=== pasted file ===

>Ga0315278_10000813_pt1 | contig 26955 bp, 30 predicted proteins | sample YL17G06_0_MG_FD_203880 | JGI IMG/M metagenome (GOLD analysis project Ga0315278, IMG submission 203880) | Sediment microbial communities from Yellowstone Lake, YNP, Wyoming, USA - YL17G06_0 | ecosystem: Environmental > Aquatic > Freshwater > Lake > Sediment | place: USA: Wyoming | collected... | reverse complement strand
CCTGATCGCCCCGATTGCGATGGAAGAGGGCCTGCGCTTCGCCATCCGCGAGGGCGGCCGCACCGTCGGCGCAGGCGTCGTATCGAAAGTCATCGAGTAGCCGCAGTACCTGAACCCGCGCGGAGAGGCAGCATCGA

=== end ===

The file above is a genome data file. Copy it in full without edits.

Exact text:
>Ga0315278_10000813_pt1 | contig 26955 bp, 30 predicted proteins | sample YL17G06_0_MG_FD_203880 | JGI IMG/M metagenome (GOLD analysis project Ga0315278, IMG submission 203880) | Sediment microbial communities from Yellowstone Lake, YNP, Wyoming, USA - YL17G06_0 | ecosystem: Environmental > Aquatic > Freshwater > Lake > Sediment | place: USA: Wyoming | collected... | reverse complement strand
CCTGATCGCCCCGATTGCGATGGAAGAGGGCCTGCGCTTCGCCATCCGCGAGGGCGGCCGCACCGTCGGCGCAGGCGTCGTATCGAAAGTCATCGAGTAGCCGCAGTACCTGAACCCGCGCGGAGAGGCAGCATCGA